A Former Ghana’s High Commissioner to Namibia and Botswana, Amb. Alhaji Abdul-Rahman Harruna Attah, has noted that the building of the national cathedral by the President in the name of the state is unconstitutional.
He said it is wrong because the constitution does not permit the interest of one religion to be projected above the others.
Speaking in an interview with Dzifa Bampoh on the First on 3FM, the veteran journalist also criticized the Supreme Court for throwing out the suit that was challenging the construction of the cathedral.
“What they are doing is not right, it is unconstitutional. The constitution is very clear the state in anyway should not put one religion’s interest over the other religion, it is purely unconstitutional.
“The Supreme Court which threw out the challenge got it wrong they should go and read the constitution against,” he said.
On January 23 the Supreme Court by a unanimous decision dismissed a suit challenging the construction of a national cathedral, filed by a member of the Convention People’s Party,(CPP), Kwabena Bomfeh, popularly known as Kabila.
The apex court said the suit filed raised no legitimate issue requiring enforcement and interpretation.
The court also indicated that the state has not excessively entangled itself in religious activities by supporting the project.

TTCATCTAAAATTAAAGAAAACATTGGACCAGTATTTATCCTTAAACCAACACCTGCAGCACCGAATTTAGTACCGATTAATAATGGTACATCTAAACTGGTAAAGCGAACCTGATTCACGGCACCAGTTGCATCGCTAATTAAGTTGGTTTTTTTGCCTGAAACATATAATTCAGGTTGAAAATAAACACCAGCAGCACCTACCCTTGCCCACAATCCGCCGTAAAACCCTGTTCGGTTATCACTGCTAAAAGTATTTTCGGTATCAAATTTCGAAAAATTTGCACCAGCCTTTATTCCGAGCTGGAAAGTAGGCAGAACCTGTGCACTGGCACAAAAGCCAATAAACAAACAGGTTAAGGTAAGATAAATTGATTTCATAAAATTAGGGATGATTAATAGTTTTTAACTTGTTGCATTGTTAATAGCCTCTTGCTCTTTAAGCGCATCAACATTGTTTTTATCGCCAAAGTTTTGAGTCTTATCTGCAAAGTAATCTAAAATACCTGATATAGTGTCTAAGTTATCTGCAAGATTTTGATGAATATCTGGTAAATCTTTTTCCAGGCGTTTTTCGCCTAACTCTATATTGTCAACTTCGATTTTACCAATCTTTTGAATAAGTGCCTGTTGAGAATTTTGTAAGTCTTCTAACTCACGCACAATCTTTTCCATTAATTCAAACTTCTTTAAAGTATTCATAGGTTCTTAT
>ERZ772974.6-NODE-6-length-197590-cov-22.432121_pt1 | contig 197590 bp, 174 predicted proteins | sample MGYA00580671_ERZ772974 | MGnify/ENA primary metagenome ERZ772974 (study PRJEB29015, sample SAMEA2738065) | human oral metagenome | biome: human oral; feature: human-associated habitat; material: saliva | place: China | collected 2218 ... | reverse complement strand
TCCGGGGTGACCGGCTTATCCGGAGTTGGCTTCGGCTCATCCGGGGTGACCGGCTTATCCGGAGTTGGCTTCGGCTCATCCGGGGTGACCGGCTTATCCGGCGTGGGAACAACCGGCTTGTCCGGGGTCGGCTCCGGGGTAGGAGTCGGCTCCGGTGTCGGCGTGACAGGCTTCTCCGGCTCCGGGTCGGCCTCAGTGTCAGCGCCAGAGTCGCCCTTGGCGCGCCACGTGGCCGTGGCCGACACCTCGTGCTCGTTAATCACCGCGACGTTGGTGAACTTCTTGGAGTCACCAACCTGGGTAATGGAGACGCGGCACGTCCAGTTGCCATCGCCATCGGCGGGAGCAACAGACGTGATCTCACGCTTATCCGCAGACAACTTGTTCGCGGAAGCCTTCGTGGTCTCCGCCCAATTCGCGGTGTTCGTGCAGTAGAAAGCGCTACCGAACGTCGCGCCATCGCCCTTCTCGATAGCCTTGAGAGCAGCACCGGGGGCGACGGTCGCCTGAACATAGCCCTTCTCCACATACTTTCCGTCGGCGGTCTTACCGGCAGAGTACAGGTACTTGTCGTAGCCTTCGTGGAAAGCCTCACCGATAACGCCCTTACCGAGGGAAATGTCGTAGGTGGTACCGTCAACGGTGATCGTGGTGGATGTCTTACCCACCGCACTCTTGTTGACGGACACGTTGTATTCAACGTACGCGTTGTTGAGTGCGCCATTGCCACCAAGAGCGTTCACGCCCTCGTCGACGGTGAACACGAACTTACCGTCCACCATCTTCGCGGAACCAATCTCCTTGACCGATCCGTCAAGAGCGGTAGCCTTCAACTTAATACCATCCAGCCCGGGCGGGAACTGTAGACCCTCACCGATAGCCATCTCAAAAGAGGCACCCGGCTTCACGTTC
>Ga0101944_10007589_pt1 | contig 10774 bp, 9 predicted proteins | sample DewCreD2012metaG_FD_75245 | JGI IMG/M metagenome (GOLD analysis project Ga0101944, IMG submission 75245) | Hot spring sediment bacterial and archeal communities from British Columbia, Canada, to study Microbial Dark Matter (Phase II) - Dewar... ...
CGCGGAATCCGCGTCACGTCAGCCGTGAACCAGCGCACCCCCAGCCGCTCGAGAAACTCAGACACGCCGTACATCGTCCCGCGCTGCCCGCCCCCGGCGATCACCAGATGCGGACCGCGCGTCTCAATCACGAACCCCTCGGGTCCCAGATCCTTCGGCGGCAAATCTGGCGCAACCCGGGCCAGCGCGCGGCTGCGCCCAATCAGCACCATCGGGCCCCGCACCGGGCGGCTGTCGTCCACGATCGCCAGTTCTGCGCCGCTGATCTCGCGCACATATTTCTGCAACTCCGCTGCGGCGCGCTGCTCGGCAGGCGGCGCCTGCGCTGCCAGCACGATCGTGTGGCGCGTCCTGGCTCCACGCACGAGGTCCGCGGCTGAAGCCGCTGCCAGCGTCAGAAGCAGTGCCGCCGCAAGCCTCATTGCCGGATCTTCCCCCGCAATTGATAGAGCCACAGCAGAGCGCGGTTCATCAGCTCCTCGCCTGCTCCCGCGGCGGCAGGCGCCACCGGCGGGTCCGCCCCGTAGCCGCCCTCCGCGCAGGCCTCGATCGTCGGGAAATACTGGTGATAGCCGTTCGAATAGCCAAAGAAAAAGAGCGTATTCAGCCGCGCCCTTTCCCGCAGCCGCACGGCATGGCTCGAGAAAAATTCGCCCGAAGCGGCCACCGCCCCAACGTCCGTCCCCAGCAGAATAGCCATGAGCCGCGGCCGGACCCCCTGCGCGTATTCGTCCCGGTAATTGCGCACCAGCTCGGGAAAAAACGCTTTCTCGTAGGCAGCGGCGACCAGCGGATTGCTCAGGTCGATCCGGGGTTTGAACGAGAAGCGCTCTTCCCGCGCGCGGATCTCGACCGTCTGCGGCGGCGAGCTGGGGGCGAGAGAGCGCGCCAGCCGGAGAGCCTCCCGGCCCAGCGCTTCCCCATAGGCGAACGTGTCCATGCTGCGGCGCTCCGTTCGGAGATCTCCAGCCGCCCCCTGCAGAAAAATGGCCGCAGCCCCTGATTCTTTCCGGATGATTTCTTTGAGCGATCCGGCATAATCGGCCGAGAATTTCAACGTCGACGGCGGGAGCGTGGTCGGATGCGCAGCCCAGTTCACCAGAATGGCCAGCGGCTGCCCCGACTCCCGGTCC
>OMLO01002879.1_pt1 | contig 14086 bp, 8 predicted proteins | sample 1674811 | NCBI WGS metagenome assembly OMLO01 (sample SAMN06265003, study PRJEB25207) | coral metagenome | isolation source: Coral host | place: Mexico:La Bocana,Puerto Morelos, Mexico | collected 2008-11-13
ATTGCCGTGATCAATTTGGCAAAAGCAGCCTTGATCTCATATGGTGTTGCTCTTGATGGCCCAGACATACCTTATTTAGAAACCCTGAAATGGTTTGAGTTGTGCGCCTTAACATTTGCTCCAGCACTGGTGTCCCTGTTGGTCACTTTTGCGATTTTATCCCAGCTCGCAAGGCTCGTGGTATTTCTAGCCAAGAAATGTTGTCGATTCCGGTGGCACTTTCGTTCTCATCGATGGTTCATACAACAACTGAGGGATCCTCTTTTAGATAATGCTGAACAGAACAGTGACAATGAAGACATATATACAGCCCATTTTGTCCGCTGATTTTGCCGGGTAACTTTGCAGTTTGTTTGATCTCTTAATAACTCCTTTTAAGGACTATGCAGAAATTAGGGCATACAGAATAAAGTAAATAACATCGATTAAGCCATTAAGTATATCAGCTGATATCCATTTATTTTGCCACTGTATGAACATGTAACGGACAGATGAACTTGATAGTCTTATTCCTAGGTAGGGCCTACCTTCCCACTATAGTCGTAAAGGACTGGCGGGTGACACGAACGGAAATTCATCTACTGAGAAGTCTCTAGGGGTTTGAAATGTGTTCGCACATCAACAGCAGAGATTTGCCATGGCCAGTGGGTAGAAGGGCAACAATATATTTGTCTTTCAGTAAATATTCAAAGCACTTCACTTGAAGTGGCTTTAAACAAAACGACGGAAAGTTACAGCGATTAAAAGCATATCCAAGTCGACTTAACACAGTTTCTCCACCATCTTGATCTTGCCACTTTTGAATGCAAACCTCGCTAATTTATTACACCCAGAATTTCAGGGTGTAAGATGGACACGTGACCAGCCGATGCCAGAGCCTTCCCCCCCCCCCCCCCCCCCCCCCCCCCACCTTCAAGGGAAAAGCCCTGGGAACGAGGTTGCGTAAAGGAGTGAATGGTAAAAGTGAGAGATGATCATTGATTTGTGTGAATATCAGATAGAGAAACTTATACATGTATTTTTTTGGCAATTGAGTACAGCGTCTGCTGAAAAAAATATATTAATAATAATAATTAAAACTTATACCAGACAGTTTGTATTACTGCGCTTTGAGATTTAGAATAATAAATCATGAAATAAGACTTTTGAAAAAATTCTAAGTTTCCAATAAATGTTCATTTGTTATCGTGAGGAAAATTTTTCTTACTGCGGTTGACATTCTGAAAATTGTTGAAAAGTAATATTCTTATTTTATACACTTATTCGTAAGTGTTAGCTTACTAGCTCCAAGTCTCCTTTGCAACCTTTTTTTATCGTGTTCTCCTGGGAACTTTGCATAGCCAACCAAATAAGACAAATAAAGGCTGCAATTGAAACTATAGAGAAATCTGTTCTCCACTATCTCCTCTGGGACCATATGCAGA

The court thus held that nothing prohibits the government from lending such support to any religious group.
James Kwabena Bomfeh, in March 2017 invoked the original jurisdiction of the Supreme Court, arguing that Ghana was a secular state, and therefore, it was wrong for the state to be “excessively entangled in any religion or religious practice”.
In the suit, he prayed the apex court to declare the building of the National Cathedral and state involvement in the Muslim pilgrimage to Mecca unconstitutional.
He further sought a declaration that “the decision of the Government of Ghana to purposely endorse, assist, aid, partly sponsor, and/or support the construction of a national cathedral near the State House of Ghana, for Christian interdenominational church services amounts to an excessive entanglement of the Republic of Ghana in religion and therefore unconstitutional.”
Responding to the plaintiffs, the Deputy Attorney General, Godfred Dame, said the issues raised by the plaintiff did not require an interpretation by the court, describing their arguments as contradictory.
Mr. Dame also added that there has not been a contravention of the constitution,
Concluding his case, Godfred Dame said government is acting in the interest of the people having regard to their religious beliefs.
By Laud Nartey|3news.com|Ghana